Possibly marking an adverse trend, commercial bank earnings fell 1%, to $14.9 billion in the fourth quarter, the Federal Deposit Insurance Corp. said Monday .
It was the second consecutive quarterly decline after seven quarters of increases. Fourth-quarter results were 2.5% below the same period of 1997.
The percentage of banks reporting full-year losses rose for the third straight year. In 1998, 5.8% of commercial banks reported a net loss, compared with 4.9% in 1997. "This is the highest proportion of unprofitable banks since 1992, when 6.9% lost money," according to the FDIC's "Quarterly Banking Profile."
However, 1998 earnings still topped $60 billion for the first time. At $61.9 billion, last year's profits rose 4.7% and scored a seventh consecutive annual record.
The FDIC attributed the fourth quarter's falloff to corporate restructuring costs. Noninterest expenses in the last three months of the year hit $7.5 billion, up 15.7% from the third quarter and 23.6% above the year-earlier period.
For the full year, noninterest expense jumped 14.2%, to $194 billion.
Profits got a boost in the fourth quarter from securities sales and a reduction in loan-loss reserves, which fell 17%, to $5.5 billion. But for the full year, loan-loss provisions grew 4.7%, to $57.3 billion.
The FDIC report warned: "Asset quality showed signs of weakening in 1998."
Noncurrent loans rose 9.5% last year-the first annual increase since 1990-to $31.3 billion. "The rise in noncurrent loans occurred despite higher loan chargeoffs," the FDIC noted. Banks charged off $20.7 billion of loans in 1998, up 13% over 1997.
Asset growth last year held the percentage of loans noncurrent steady at 0.96%, which is still near record lows, the FDIC said.
Assets grew 8.5%, to $5.44 trillion in 1998, not as fast as the previous year, but still strong. Commercial and industrial loans grew 12.9%, to $898.8 billion, while real estate lending was up 8.2%, to $1.35 trillion. Loans to individuals grew 1.7%, to $571 billion.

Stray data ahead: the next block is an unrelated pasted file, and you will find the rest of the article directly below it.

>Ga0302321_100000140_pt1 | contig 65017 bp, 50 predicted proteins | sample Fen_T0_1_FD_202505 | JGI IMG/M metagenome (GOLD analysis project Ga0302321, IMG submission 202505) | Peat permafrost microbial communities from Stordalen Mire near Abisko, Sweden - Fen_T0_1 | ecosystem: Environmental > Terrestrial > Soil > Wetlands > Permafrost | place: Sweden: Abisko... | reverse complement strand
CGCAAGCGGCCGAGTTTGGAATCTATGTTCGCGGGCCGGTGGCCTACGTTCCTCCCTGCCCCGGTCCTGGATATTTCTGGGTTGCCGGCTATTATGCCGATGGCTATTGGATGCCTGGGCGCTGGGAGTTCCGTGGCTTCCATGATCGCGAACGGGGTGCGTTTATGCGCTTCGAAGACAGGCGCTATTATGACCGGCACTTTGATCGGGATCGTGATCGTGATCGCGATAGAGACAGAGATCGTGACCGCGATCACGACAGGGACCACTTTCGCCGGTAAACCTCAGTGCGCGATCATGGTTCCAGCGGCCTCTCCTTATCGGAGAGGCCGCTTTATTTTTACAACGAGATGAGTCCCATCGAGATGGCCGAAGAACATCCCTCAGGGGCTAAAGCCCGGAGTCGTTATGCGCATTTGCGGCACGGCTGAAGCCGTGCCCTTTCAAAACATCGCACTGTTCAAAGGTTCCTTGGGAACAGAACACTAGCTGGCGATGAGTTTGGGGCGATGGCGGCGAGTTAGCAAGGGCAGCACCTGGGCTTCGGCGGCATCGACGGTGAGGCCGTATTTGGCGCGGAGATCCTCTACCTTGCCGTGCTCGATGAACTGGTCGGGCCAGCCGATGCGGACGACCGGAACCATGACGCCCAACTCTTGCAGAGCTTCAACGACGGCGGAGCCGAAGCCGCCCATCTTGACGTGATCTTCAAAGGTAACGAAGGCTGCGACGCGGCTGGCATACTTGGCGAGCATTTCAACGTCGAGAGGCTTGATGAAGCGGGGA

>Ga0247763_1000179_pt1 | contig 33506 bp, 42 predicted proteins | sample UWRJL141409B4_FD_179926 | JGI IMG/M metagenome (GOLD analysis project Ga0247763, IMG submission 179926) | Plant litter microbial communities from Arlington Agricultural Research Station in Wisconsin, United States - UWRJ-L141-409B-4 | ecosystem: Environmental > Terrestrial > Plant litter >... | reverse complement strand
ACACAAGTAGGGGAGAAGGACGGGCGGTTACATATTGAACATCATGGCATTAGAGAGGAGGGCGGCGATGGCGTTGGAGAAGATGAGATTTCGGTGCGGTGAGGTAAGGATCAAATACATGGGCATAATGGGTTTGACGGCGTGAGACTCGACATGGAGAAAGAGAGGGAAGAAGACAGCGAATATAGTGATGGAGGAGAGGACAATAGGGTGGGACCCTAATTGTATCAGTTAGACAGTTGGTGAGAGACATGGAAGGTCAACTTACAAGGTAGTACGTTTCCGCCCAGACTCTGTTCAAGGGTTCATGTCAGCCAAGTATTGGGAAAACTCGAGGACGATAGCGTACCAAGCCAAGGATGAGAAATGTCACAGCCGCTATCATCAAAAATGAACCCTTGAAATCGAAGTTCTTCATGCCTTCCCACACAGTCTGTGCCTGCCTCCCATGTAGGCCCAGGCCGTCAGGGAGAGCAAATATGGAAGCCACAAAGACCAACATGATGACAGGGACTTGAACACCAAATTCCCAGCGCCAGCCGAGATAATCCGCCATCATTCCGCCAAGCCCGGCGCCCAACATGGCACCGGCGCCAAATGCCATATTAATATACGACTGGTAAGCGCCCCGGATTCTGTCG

The average net interest margin fell to 4.09% in the fourth quarter, the lowest since mid-1991, according to the FDIC. "For all of 1998, commercial bank net interest margins declined by 14 basis points," the agency noted, adding it was "the sharpest year-to-year decline since 1974-75, when it fell by 30 basis points."
Net interest income increased 4.7% last year, to $182.8 billion. Offsetting the squeeze on spreads, noninterest income jumped 18.4% last year, to $123.7 billion. Gains on securities sales increased nearly 70%, to $3.13 billion last year.
Also adding to 1998 earnings was the first year-to-year reduction in dividends since 1991-92. Last year cash dividends fell 3.4%, to $41 billion.
At Dec. 31 there were 8,774 insured commercial banks, a decrease of 368. During 1998, 557 banks were absorbed by mergers, 190 new banks were chartered, three banks failed, and two uninsured institutions got insurance.
The FDIC's list of "problem" banks ended 1998 roughly where it started, with 69 institutions holding $5.4 billion of assets.
Like commercial banks, thrift profits were down in the fourth quarter, with earnings falling 31%, to $2 billion. Declines in noninterest income accounted for virtually all of the decline.
Despite the tough quarter, however, thrift earnings jumped 16%, to a record $10.2 billion in 1998, pushing return on assets above 1% for the first time since 1946.